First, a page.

After four decades in business, a local design firm is entering its next chapter with an ownership change and new digs in Scott’s Addition.
Thomas Hamilton & Associates, an architecture and interior design firm with a focus on historic renovations, has moved to 3021 W. Clay St., one of several Scott’s Addition buildings rehabbed by founder and namesake Tom Hamilton.
The move followed Hamilton’s sale of the business to Leann Hendrix, a senior interior designer with the firm since 2002. Hendrix will lead the firm as principal owner, with Hamilton staying on in an advisory role as he prepares for retirement.
The business sale closed Oct. 1 and was handled by Richmond-based Transact Capital. Terms of the sale were not disclosed.
Two months later, the firm moved to the 3,000-square-foot Clay Street building from its previous, similar-sized office at 5925 School Ave., off Staples Mill Road in Henrico County.
City property records show Hamilton purchased the Clay Street building in April 2018 for $509,500. Hamilton’s son, Matt Hamilton, a broker with CBRE, represented his father in the building purchase.
The father-son duo has worked on other Scott’s Addition buildings, including 2916 W. Marshall St., which they likewise rehabbed as office space, and the former East Coast Freight building at 3005 W. Marshall St. that now houses The Frontier Project. They also own 3100 W. Marshall St., which houses Pivot Physical Therapy.
The elder Hamilton said he sat on 3021 W. Clay for a while before deciding the building – and the Scott’s Addition neighborhood – was a good fit for the firm.
“We were in Henrico County, and it just started making a lot of sense to move down here with the dynamic that’s in the neighborhood,” he said. “It’s incredible to be able to walk around and visit the restaurants and just enjoy being here.”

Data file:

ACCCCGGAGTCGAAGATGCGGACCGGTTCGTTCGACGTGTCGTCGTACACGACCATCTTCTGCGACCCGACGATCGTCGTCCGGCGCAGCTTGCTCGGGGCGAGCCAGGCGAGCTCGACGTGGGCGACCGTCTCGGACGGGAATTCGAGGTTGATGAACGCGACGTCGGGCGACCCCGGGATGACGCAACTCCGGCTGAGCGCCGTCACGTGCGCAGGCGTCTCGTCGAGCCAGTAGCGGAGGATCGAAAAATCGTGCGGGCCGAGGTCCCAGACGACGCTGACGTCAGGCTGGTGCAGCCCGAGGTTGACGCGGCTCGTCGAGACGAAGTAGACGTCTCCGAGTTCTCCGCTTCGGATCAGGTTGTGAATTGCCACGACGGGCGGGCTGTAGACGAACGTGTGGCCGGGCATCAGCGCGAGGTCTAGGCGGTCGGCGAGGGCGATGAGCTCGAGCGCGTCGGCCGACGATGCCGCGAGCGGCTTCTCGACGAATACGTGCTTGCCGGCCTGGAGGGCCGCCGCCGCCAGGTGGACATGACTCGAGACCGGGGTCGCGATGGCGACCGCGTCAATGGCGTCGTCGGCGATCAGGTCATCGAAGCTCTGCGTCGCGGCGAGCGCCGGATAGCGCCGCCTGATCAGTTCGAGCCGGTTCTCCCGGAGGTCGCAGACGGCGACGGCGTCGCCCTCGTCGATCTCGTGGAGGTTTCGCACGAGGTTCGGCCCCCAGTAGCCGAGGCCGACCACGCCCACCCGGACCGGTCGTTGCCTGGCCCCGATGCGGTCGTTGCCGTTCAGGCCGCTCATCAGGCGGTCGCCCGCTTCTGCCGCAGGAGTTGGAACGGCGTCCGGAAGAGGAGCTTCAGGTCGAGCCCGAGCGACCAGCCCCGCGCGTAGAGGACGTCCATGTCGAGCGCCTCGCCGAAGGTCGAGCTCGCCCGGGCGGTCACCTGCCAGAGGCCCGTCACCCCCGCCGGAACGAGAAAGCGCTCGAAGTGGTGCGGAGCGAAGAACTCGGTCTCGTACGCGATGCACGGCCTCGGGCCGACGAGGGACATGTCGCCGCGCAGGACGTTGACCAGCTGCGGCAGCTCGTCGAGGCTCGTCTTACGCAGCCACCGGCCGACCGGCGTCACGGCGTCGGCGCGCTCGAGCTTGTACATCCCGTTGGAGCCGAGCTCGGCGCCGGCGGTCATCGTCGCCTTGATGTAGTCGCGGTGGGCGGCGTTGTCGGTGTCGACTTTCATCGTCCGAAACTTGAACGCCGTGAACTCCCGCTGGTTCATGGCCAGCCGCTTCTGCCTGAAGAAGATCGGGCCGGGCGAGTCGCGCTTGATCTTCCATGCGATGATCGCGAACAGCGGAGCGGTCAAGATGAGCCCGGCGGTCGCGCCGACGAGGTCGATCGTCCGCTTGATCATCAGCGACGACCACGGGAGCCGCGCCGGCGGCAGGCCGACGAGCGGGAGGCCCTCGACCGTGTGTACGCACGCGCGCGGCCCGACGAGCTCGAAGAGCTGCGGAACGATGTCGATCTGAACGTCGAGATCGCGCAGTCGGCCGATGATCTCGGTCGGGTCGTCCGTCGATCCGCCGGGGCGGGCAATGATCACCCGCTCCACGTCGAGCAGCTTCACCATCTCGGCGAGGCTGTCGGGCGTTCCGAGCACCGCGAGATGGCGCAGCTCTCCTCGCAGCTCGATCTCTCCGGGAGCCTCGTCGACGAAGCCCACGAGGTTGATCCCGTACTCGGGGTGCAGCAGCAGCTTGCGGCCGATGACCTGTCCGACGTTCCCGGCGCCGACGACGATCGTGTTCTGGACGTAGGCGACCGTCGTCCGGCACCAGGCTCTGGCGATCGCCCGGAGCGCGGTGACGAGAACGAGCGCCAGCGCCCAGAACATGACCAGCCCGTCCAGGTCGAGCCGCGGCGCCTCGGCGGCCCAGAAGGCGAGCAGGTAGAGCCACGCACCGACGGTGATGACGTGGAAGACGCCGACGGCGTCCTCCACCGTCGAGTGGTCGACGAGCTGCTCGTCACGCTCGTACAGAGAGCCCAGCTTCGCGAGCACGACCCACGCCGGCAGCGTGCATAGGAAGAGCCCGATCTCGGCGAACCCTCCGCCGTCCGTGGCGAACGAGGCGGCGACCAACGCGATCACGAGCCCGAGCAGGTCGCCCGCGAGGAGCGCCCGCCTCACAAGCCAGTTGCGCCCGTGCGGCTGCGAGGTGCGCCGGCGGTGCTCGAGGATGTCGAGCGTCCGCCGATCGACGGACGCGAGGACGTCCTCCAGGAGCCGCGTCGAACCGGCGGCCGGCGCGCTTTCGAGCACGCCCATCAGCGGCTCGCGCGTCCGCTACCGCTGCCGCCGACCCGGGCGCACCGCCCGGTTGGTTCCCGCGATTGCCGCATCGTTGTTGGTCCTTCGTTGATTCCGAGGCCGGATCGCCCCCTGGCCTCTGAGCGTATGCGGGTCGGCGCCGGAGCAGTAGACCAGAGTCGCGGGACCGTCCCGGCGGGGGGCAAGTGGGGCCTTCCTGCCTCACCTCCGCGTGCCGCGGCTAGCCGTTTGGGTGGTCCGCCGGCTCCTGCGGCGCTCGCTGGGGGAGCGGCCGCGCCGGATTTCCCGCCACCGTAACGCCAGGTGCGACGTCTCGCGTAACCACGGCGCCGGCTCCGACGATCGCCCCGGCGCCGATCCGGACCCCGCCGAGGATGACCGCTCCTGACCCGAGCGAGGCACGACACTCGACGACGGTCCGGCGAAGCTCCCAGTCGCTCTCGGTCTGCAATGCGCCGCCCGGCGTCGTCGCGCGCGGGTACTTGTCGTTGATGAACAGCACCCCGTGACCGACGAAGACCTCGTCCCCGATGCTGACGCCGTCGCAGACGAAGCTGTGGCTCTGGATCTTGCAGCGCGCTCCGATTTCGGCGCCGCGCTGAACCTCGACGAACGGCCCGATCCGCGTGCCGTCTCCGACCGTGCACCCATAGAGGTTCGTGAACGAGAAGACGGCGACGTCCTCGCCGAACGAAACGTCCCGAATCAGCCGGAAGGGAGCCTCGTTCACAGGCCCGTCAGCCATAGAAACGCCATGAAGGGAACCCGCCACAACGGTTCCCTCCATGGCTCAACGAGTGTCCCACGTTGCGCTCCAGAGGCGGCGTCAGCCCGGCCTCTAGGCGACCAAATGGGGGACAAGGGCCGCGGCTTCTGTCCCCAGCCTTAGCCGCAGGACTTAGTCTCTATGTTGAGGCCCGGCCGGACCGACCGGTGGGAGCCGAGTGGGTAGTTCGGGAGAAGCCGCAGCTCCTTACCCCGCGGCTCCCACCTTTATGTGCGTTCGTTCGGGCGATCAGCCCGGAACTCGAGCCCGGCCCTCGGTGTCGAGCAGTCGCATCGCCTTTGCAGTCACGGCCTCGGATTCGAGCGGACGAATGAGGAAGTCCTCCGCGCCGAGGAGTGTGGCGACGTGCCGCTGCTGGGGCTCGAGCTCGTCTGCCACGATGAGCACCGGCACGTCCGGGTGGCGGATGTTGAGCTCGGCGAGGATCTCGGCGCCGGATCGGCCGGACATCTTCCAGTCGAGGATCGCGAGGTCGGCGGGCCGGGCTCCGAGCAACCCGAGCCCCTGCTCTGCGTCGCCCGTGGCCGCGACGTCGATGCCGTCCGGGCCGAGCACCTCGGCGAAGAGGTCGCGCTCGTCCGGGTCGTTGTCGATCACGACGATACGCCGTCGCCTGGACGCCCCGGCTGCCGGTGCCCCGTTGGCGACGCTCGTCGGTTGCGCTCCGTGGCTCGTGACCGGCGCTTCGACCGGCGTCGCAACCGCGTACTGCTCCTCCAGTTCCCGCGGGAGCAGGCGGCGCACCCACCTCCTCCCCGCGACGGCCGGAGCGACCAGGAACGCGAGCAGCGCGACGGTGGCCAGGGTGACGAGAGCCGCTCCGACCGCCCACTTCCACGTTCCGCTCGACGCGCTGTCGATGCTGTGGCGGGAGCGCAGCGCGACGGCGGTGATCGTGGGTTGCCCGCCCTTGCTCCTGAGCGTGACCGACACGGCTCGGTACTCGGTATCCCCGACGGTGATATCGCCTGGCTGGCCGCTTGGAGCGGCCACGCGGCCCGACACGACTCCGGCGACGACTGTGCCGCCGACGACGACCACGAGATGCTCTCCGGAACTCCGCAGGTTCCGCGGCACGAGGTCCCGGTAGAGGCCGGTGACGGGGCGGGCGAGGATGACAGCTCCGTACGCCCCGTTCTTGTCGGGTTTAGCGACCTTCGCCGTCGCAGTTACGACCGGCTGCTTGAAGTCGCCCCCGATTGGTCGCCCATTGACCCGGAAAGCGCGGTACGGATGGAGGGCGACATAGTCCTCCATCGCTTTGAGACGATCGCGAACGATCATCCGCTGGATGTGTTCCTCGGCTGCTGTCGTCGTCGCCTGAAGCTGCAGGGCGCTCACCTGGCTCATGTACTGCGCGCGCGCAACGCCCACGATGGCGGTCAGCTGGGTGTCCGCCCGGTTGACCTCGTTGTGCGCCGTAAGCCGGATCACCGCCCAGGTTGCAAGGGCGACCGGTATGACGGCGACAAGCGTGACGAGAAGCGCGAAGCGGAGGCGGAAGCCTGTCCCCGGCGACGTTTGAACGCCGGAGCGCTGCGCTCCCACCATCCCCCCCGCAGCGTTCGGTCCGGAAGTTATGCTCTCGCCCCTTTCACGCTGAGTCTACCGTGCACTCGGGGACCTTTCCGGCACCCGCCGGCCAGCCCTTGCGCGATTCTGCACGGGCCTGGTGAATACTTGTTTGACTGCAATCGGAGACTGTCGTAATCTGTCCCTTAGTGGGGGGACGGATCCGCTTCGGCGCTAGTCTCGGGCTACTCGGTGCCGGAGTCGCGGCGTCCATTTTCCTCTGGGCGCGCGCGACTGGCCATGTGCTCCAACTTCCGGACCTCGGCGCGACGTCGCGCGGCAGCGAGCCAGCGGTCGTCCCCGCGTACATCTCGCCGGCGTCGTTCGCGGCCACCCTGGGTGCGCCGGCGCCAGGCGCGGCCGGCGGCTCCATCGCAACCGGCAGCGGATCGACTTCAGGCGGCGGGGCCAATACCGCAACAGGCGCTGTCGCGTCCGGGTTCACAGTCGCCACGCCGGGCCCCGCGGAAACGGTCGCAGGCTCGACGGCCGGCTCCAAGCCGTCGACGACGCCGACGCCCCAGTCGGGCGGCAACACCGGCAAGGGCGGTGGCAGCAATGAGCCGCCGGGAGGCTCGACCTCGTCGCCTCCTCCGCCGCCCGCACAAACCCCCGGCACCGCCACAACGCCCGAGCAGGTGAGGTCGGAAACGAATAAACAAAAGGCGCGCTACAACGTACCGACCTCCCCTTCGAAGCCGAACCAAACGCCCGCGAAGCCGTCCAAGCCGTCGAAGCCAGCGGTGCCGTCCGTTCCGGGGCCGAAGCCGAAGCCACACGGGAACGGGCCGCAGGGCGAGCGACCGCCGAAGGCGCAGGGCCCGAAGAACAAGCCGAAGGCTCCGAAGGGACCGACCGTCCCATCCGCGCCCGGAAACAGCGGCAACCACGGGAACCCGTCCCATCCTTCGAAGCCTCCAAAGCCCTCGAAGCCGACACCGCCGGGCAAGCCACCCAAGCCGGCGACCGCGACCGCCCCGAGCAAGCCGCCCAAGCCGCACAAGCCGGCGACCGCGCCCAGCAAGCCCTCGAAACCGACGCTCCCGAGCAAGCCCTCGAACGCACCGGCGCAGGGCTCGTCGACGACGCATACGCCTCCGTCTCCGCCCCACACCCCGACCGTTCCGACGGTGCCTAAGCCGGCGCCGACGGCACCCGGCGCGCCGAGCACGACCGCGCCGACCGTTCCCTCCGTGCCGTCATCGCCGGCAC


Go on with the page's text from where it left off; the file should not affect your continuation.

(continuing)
Hendrix said the move has had a positive effect on the firm’s 18 employees and should help in recruiting future hires.
“We think we can maybe attract some younger talent, and I think everybody wants to be down here so they can bike to work or, after work, go to one of the breweries,” Hendrix said. “Even our current employees, I’ve noticed a change in attitude. They seem a little bit happier being down here and a little bit more excited.”
Hamilton, who founded the firm in 1979, said he had Hendrix in mind to lead it upon his retirement, which he plans to ease into. He said he’s planning to stay on for about two years to continue mentoring staff before signing off for good.
“I know that sounds punishing,” Hamilton said, laughing with Hendrix. “I really enjoy what I do, I’ve been an architect all my life, and it’s kind of hard just to walk out the door and down the street. I enjoy coming to work and I enjoy the people, so I’m going to stay at least for two years.
“Leann was absolutely the best choice for the transition,” he said. “She knows the clients; she understands what we do and the process with which we do it.”
Hendrix said she plans to continue the company generally as is, maintaining its current staff count that includes six architects, three interior designers, draftsmen and other positions.
The firm focuses on historic property rehabs and conversions, and does a lot of interior design work for the hospitality industry. Local projects have included The Berkeley Hotel in 1986 and the mid-2000s conversion of the former Miller & Rhoads department store into the downtown Hilton and apartments.
Thomas Hamilton joins other design firms making moves in and around Richmond in recent months.
In October, Nashville-based Gresham Smith relocated its Richmond office five blocks to the downtown SunTrust Center building. Also last year, the local office of New York-based design firm ENV set up a storefront in Manchester.